The Penguin Random House Creative Writing Awards are now open for submissions! U.S. public high school seniors are invited to apply in one of five categories: the Michelle Obama Award for Memoir, the Amanda Gorman Award for Poetry, the Maya Angelou Award for Spoken Word, fiction / drama, and the NYC entrant award. As students work on their submissions, we have collected tips and tricks on how to develop your voice and polish your work.
Here are some resources to get you started:
“The arc of the personal essay: I felt a certain way > then I had this experience (e.g., I changed my circumstances; I changed my mind over time; I saw a person/situation/aspect of myself in a new light; something happened that led me to admit I was wrong; OR something happened that led me to realize I’d been right all along) > then I felt a different way.” From Girls Write Now
“What are important parts of who you are that help shape how you interact with others around you, and how do those parts of yourself help construct or influence your understanding of the world?” From author Breanna J. McDaniel on Narrative Voice
Poetry & Spoken Word:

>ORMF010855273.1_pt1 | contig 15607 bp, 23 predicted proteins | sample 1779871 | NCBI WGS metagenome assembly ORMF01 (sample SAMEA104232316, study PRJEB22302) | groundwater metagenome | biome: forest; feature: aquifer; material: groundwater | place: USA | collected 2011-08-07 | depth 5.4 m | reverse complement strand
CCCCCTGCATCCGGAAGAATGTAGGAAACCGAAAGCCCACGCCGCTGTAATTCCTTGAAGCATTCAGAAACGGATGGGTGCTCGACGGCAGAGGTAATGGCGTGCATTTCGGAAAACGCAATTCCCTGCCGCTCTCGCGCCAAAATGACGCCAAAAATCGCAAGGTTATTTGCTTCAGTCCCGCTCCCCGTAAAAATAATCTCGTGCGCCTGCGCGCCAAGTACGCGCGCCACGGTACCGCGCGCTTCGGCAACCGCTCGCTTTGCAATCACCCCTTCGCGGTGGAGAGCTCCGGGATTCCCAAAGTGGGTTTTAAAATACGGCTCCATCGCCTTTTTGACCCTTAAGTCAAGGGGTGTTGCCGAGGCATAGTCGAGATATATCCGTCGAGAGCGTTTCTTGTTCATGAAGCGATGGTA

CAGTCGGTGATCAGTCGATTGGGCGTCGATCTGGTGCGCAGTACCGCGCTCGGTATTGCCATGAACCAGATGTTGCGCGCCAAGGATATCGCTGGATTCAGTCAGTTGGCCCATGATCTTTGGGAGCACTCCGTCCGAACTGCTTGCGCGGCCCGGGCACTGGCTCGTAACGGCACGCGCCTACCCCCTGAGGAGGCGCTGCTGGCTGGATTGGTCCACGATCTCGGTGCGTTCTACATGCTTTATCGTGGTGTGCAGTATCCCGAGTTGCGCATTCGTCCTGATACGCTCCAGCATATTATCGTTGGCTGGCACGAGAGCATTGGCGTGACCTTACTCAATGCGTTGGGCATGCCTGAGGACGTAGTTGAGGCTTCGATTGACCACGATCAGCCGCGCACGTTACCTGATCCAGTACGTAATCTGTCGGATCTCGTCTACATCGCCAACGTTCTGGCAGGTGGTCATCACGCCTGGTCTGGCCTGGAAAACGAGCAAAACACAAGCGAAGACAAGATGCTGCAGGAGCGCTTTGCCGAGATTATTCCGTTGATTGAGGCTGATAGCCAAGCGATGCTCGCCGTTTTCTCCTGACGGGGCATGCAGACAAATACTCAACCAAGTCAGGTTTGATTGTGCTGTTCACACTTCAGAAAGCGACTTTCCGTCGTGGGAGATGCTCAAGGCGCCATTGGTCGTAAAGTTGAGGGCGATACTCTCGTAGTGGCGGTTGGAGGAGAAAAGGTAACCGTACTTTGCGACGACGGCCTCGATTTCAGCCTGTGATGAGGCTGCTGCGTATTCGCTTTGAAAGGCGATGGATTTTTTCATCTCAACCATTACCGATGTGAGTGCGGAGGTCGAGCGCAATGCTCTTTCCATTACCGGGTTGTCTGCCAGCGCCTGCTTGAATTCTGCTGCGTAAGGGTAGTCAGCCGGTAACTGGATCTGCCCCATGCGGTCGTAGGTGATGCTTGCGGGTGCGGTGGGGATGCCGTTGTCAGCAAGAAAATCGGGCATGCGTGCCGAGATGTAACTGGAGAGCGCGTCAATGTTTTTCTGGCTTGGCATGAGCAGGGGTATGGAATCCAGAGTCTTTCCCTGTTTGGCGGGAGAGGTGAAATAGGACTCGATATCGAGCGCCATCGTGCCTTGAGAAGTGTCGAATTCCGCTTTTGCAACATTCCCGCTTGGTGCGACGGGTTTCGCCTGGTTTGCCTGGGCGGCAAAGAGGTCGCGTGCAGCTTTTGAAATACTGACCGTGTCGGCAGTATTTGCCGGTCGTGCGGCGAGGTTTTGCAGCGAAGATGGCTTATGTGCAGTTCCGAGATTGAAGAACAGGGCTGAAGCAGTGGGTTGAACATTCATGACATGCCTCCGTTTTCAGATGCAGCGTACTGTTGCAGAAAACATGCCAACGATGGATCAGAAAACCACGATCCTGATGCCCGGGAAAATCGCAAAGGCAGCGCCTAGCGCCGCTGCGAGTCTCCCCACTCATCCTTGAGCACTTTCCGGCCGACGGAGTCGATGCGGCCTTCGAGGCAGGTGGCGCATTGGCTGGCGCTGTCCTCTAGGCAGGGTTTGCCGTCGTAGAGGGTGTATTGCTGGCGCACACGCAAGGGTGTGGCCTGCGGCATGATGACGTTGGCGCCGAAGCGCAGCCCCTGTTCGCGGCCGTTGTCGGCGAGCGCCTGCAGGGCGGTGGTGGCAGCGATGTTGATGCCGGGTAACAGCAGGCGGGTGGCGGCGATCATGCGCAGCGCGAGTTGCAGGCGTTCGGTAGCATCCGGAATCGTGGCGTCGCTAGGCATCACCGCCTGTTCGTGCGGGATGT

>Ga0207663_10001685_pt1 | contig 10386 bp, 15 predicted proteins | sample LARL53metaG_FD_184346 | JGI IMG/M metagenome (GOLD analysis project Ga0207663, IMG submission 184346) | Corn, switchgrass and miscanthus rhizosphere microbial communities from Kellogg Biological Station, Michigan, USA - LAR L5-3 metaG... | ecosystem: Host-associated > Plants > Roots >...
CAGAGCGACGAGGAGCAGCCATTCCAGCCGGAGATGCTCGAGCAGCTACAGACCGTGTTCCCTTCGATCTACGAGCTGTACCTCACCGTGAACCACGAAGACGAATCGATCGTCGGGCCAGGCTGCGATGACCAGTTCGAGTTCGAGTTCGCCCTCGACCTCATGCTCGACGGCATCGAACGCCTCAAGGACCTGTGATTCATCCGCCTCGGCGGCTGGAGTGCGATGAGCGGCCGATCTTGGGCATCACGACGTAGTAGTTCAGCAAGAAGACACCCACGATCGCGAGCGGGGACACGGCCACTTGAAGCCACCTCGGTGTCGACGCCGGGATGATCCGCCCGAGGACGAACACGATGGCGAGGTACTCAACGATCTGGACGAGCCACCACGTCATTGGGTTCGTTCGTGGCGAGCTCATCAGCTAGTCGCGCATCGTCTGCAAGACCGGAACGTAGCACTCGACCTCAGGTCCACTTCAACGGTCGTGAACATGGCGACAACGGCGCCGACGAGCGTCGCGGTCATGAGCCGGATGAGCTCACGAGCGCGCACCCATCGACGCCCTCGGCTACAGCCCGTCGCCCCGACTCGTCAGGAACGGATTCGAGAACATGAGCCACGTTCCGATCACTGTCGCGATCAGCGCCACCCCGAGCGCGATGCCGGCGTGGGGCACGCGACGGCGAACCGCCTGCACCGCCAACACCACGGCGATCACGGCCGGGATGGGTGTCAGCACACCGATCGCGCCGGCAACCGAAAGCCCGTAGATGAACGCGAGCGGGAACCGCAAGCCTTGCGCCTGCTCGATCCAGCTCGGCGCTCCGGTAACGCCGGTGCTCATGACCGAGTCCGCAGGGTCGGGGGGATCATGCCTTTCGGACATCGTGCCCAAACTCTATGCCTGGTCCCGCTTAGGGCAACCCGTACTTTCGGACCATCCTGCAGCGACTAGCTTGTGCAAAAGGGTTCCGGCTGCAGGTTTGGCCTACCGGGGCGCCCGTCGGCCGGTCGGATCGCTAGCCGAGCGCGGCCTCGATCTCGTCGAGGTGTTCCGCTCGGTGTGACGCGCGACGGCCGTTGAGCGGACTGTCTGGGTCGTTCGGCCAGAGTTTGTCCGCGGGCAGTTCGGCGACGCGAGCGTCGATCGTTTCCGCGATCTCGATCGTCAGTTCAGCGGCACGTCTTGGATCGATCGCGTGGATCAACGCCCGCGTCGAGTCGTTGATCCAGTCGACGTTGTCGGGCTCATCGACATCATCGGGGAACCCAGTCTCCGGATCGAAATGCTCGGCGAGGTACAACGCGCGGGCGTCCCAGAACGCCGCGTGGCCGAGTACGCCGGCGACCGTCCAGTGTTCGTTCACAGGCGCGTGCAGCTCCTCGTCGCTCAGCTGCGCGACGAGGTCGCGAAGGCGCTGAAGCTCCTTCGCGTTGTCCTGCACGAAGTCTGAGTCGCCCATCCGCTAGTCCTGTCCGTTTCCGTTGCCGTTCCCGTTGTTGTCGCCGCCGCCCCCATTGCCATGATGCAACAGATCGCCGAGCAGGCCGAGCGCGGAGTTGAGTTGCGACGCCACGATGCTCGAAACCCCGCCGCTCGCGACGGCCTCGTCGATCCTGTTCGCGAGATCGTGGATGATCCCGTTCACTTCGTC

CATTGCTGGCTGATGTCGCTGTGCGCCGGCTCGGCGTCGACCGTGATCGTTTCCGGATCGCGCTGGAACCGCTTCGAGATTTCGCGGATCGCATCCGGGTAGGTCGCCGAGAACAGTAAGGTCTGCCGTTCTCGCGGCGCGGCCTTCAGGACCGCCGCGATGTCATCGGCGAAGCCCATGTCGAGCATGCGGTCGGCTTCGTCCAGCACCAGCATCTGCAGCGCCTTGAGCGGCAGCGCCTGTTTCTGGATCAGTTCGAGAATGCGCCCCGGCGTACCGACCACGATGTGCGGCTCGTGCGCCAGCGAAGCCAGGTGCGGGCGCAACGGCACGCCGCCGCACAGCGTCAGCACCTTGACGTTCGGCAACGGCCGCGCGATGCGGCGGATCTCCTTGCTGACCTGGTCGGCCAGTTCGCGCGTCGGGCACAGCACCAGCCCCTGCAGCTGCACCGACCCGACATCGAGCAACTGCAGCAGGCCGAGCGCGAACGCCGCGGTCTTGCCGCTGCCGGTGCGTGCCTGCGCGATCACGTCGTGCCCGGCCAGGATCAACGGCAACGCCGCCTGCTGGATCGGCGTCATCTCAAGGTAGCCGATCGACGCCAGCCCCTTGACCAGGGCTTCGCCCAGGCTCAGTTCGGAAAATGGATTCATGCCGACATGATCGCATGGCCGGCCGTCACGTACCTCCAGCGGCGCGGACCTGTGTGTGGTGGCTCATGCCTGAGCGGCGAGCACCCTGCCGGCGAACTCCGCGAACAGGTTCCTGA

Consider trying a family history poem. “Ask [a] family member to share a story from his or her past. The story could be from the recent past—say a few weeks or months ago—or from a long time ago. While your family member is talking, have a pen or pencil and a piece of paper handy so you can take some notes on the story. Be sure to concentrate on the details.” From Poets.org
Read poetry to find out what you love, what you are drawn to. This can help you develop your own style. Check out this poem by Amanda Gorman:
Fiction / Drama:
“I’ve written about fashion shows, sample sales, private school, the Hamptons, all subjects that I am very familiar with. But I’ve also written about surfing, skateboarding, college radio stations, and other subjects I’m not so familiar with. I’ve always been interested in surfing, skateboarding, and college radio, but I didn’t know so much about them so I did research. I love doing research. … It widens my horizons as a writer. So don’t be afraid to tackle new subjects, writing about what you don’t know can be fun too.” From Melissa de la Cruz
“Ask yourself, who is my character at the start … and who is my main character at the end? … The more dramatic the change in your character from start to finish, the more satisfying it will be for the reader.” From Andrea Bartz
And don’t forget to check out these other resources on the WNDB blog: advice from CWA winners, YA authors , and WNDB anthology contributors. Good luck!